Senate appropriators also followed the House’s lead by declining to add money for the F-22. However, a provision in the bill report urges DOD to create an export version of the aircraft—an option that would override legislation authored by House Appropriations Committee Chairman David Obey (D-WI) 12 years ago prohibiting such sales on grounds they would compromise U.S. air dominance. See this updated summary of the House and Senate bills for more details.

As for earmarks, charts included in the bill’s report disclose 777 worth $2.6 billion, not counting any included an unreleased manager’s amendment package. Senate Appropriations Chairman Daniel Inoyue (D-HI) was behind several big-ticket items, such as a $2.5 million earmark for the Hawaii Federal Health Care Network and $25 million for two space programs—the Maui Space Surveillance System and the High Accuracy Network Determination System—located on Hawaii. Inouye also teamed with John Kerry (D-MA) on a $20 million earmark to establish the Edward M. Kennedy Institute, a program at the University of Boston-Massachusetts intended to further civic education.

Committee ranking member Thad Cochran (R-MS) was no slouch in the earmarking department, having requested 103 earmarks worth $775 million. Cochran’s district also benefitted from $1.7 billion added to the bill for an additional DDG-51 Destroyer ship, though that was not disclosed as an earmark.

######

(July 30) Last week, the Senate spoke its mind about ending the F-22: Today, the House raised its voice in agreement, voting 269 to 165 in favor of an amendment that removes $369 billion for the planes from the 2010 Defense Appropriations bill. The amendment was sponsored by House Defense Appropriations Chairman John Murtha (D-PA), the same person who added the money for the planes two weeks ago. The vote signifies a near-certain death for purchasing more F-22s, as Senate appropriators are highly unlikely to add money for the plane when it takes on the bill after the August recess.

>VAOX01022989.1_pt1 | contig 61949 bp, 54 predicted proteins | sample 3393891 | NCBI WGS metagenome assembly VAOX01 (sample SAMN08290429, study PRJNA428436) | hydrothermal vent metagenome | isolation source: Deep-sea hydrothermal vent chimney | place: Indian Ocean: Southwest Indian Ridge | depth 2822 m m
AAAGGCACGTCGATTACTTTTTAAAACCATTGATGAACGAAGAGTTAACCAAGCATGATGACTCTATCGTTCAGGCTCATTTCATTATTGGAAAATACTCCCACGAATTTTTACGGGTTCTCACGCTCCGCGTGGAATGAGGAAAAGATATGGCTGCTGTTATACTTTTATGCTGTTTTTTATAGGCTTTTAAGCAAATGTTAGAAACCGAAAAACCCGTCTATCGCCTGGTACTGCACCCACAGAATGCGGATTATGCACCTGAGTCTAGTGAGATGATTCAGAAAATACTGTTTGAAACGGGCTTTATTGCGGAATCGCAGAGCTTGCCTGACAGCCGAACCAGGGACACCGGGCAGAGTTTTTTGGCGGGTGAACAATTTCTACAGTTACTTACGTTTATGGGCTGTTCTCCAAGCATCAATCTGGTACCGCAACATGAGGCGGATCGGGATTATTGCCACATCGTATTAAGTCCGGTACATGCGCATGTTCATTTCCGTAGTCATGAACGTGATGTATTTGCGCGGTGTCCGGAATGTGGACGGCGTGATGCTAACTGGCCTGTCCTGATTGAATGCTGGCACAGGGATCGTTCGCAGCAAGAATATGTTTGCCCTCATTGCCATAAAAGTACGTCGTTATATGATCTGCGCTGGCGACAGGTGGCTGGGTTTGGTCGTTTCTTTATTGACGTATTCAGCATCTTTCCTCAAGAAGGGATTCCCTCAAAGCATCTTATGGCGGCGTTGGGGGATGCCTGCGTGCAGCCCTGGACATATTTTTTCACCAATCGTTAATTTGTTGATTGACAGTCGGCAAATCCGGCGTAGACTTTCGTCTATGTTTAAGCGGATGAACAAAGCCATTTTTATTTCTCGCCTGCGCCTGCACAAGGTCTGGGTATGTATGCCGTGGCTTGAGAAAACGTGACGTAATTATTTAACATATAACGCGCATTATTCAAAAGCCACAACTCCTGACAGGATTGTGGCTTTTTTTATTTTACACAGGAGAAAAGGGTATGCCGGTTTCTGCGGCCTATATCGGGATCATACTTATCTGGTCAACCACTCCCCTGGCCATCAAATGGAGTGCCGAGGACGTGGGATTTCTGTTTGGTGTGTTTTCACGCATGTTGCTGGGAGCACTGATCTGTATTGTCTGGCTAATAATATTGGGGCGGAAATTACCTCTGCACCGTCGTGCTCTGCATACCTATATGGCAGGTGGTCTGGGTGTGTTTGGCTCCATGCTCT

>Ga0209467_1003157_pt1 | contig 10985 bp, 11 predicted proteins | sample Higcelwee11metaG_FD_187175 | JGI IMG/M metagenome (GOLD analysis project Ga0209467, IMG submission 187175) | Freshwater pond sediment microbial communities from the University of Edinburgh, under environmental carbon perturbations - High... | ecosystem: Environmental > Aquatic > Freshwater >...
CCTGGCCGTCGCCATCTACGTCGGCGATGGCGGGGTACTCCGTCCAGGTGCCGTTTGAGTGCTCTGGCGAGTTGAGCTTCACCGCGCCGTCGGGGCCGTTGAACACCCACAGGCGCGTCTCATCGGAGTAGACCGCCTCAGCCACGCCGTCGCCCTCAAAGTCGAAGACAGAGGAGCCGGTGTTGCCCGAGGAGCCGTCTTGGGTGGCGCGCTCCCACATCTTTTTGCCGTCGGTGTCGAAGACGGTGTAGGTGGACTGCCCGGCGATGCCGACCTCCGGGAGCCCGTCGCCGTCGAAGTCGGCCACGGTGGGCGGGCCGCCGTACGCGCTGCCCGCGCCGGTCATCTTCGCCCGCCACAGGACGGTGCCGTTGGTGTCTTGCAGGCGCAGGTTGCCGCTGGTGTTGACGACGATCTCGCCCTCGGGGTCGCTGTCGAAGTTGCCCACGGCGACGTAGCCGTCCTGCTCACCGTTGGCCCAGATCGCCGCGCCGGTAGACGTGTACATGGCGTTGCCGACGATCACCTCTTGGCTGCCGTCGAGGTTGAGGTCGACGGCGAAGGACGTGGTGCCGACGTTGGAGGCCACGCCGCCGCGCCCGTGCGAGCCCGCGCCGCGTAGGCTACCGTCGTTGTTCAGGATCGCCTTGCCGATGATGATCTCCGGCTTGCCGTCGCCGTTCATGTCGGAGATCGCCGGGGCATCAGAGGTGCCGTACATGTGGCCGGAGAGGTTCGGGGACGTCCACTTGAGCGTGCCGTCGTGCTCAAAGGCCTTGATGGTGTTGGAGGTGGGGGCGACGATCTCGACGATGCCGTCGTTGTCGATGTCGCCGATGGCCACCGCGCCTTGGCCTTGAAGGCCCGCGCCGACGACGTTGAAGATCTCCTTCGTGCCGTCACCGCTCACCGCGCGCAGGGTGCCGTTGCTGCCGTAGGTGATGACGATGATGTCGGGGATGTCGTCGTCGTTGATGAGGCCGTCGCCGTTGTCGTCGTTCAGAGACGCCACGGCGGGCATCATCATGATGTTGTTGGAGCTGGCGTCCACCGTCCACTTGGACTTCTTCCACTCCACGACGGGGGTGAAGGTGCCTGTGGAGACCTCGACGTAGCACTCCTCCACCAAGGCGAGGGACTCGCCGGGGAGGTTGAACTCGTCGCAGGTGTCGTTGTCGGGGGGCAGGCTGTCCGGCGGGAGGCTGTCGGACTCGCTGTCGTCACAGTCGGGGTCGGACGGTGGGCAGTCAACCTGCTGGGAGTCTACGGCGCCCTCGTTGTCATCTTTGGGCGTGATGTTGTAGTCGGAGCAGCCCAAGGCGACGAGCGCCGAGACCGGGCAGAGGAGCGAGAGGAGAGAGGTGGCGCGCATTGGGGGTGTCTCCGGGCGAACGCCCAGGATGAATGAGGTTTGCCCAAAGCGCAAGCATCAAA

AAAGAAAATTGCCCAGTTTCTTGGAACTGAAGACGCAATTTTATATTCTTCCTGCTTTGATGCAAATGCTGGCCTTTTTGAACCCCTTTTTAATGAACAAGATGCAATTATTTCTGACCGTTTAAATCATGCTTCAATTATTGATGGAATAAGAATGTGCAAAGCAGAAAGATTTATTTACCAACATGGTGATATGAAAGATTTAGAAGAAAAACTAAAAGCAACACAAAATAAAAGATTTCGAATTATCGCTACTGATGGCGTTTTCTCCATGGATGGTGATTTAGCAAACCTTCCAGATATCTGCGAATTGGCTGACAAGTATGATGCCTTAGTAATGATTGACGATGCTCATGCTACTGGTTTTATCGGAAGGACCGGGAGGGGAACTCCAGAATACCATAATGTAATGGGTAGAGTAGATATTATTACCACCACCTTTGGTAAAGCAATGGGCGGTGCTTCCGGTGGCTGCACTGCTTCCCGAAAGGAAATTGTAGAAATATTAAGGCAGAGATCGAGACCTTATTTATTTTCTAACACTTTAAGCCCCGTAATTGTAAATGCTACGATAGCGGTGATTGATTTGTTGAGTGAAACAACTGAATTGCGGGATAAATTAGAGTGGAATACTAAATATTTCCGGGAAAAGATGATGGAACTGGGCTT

The final bill passed by the House provides the Defense Department with $636.3 billion to finance its operations (including Iraq and Afghanistan) over the next fiscal year. Despite the F-22 snip, the bill still retains billions for programs not requested by the Pentagon, including $674 million for three C-17 Globemaster cargo planes and $400 million for five VH-71 helicopters. It also contains 1,116 earmarks worth $2.75 billion, many of which originated in Murtha’s subcommittee. Check them out in our earmark database.

######

(July 22) In its markup of the bill that will fund the Defense Department and wars in Afghanistan and Iraq during FY 2010, the House Appropriations Committee largely hewed to the outline established by its defense subcommittee one week earlier. The FY 2010 defense appropriations bill totals $636.3 billion, about $4 billion below the President’s $640 billion request and $4.4 billion more than the FY 2009 bill. Though lawmakers cut more than $15 billion throughout the budget, generally for decreased requirements or schedule delays, it added another $2.75 billion for more than 1,100 earmarks and over $10 billion for other programs.

Click here for a PDF highlighting the bill’s most significant increases, decreases and policy prescriptions.

Comments

comments

Leave a Reply